book cover of China Gold
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China Gold

(Operation Sovereign)
A novel by

Publisher's Weekly
According to the publisher, the pseudonymous Tarrant ( The Rommel Plot ) is, under his own name, one of Great Britain's leading thriller writers. His latest effort, however, gives no indication of this stature. In December 1941, alarmed by the imminent Japanese invasion, the Hong Kong and Shanghai Bank decides to put into effect a secret plan called Sovereign. The two million pounds in gold bullion currently housed in the bank's vaults will be transferred surreptitiously to the S.S. Delphic Star , which will then depart for Australia. But Detective Chief Inspector George Ramsay has other ideas for the gold. He recruits several colleagues with as little respect for the law as he has--and equal greed. Their plan is to kidnap Jill Hammond, wife of the bank's security chief, thereby sabotaging security measures, as Hammond is a doting husband. Then, by creating some chaos and confusion, they can transfer the gold to their own pockets. Enter Frank Waldron, a U.S. citizen awaiting extradition from Hong Kong, who accidentally stumbles into the middle of Ramsay's scheme. Though the plot affords ample opportunity for suspense, its fragmentary nature combines with mediocre writing to make this thriller merely ho-hum.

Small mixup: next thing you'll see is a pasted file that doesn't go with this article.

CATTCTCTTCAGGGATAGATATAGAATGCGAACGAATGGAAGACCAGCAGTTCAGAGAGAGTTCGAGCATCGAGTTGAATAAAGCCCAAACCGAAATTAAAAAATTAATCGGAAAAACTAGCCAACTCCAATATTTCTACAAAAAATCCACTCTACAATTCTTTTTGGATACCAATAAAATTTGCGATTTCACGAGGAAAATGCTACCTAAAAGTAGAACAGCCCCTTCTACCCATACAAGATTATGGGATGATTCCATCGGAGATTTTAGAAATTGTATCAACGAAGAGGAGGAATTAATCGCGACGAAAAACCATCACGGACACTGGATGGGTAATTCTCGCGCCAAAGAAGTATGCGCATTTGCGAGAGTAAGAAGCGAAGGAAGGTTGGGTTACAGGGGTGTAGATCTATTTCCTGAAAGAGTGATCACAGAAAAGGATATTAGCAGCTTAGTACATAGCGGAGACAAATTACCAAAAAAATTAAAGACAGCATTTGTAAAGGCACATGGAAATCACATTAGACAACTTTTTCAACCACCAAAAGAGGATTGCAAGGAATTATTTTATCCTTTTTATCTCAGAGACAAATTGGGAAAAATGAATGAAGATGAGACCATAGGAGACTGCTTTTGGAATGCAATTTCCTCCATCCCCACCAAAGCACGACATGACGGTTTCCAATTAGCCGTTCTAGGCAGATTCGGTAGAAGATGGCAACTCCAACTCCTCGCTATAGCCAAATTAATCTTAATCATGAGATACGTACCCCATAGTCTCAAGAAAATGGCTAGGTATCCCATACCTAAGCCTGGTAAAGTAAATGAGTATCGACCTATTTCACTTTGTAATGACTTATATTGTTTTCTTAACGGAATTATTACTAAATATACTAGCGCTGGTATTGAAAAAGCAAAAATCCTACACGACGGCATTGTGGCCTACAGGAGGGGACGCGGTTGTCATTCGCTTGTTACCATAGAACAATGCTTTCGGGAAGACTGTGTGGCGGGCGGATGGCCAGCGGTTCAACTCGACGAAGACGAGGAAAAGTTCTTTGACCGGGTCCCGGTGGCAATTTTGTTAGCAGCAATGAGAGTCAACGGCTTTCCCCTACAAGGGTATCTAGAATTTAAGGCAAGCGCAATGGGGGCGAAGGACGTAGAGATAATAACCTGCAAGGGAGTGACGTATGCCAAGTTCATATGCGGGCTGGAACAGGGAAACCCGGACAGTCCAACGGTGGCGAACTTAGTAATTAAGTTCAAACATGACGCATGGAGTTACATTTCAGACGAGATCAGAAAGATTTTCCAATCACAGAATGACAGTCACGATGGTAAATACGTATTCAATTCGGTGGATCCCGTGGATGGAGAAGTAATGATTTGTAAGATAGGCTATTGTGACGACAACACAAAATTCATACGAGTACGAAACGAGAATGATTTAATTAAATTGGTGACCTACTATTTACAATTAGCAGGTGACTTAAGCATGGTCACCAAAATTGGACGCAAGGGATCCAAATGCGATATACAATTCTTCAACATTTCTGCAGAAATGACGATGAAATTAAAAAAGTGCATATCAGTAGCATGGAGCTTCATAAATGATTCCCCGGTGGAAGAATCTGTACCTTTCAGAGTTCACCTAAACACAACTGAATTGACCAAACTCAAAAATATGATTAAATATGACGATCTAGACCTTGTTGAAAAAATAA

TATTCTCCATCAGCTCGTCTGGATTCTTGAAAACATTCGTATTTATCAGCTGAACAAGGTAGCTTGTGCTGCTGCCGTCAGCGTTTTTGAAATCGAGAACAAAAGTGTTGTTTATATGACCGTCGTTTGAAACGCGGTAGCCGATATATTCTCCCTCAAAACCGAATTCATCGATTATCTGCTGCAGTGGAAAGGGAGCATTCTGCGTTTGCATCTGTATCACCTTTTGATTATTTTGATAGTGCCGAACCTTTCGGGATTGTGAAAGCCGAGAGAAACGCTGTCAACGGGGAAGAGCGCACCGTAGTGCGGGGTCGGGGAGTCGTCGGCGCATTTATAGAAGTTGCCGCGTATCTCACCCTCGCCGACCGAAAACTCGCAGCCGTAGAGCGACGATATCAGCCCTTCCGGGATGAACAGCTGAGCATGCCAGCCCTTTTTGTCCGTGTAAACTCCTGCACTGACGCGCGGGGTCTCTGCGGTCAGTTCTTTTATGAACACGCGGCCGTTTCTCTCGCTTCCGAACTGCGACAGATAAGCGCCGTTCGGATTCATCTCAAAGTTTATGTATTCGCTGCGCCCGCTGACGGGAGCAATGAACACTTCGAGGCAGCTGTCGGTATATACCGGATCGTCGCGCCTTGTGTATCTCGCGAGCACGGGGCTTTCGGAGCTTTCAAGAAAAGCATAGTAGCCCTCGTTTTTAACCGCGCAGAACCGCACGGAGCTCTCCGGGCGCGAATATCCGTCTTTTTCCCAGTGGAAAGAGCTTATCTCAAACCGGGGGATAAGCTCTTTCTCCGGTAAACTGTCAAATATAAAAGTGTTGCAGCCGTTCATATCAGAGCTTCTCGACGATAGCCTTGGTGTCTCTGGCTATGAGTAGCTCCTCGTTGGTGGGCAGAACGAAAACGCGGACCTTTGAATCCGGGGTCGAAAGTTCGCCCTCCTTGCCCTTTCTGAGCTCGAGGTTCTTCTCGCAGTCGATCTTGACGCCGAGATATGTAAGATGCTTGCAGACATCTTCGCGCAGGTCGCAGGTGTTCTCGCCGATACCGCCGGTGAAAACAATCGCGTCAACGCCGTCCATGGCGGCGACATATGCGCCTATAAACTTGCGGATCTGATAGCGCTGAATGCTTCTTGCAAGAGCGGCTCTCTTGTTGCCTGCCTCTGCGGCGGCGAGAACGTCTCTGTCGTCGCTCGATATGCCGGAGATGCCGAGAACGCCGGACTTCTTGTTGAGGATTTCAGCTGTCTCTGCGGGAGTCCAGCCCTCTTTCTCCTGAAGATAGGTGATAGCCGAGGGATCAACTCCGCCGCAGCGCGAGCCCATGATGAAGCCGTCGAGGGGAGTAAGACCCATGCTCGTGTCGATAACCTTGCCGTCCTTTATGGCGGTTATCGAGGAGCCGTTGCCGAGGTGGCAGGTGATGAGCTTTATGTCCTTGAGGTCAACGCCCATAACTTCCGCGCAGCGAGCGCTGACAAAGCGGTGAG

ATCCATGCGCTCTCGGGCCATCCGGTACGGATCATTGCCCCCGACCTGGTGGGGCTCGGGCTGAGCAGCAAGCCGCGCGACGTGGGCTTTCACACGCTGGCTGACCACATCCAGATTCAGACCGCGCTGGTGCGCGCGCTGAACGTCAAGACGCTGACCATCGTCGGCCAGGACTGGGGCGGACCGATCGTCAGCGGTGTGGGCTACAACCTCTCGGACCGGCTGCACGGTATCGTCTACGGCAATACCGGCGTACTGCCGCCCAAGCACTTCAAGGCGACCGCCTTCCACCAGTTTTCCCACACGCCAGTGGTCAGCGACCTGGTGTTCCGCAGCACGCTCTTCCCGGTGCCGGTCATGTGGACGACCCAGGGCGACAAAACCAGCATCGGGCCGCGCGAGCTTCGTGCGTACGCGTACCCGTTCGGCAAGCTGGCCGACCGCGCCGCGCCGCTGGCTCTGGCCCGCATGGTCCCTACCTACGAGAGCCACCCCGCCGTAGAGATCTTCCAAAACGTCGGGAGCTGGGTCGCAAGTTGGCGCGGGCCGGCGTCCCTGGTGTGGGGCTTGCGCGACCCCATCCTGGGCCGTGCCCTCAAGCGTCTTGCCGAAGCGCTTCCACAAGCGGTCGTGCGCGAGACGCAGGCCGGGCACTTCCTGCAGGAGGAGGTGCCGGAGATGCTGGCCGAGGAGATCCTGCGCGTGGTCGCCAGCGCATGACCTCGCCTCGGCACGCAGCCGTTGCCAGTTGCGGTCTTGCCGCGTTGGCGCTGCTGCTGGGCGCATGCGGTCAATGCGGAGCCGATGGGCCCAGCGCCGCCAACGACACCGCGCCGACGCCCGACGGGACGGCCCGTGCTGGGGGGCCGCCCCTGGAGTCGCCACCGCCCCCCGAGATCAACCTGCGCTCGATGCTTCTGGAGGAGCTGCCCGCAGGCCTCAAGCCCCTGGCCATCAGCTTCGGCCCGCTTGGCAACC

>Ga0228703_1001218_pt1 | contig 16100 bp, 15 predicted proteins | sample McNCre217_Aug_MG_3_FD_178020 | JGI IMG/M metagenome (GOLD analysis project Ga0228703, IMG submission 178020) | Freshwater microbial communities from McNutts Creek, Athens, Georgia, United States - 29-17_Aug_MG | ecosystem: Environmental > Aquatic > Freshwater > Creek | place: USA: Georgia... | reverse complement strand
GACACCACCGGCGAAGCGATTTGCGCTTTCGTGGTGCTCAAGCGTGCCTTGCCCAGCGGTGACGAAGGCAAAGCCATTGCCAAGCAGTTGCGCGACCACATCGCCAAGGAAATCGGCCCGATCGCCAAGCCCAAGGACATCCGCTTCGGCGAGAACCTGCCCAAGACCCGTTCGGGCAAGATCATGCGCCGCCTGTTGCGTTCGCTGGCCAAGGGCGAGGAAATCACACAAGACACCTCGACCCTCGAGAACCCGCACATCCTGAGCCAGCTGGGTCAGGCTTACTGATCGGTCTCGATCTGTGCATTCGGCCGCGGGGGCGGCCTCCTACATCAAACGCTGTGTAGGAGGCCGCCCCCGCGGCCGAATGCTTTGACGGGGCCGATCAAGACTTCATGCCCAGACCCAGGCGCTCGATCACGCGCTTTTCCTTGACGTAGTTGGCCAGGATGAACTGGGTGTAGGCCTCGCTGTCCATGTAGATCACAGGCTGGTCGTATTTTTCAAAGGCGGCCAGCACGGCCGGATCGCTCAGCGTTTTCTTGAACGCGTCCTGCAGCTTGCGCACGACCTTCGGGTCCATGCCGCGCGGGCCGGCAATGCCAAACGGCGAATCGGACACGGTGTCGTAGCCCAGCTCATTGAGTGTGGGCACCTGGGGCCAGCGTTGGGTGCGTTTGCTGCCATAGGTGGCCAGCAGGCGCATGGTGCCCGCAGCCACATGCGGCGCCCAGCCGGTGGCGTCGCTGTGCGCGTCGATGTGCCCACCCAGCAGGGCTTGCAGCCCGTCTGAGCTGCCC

Library Journal
Set in Hong Kong as it was in December 1941, this is the story of a gold heist gone awry. The Hong Kong and Shanghai Bank plans to transfer two and one half million pounds in gold reserves to a ship bound for Sydney, Australia, hoping the money will be safe in the event of Japanese invasion. However, in charge of the operation is a group of enterprising police officers who see their chance at riches and plot to keep the bullion for themselves. With its massive cast of characters, this novel written pseudonymously by Clive Egleton requires concentration and can be confusing. Transitions from one scene to another are somewhat abrupt and unexpected, making the excellent storyline often hard to follow. Despite these weaknesses, this is still a stirring tale, and fans of Egleton's other novels (e.g., A Conflict of Interests, LJ 9/15/83, The Bormann Brief, LJ 2/1/74)) should certainly enjoy this one. For most fiction collections.-- Bettie Spivey Cormier, Charlotte-Meck lenburg P.L., Charlotte, N.C.

Genre: Thriller

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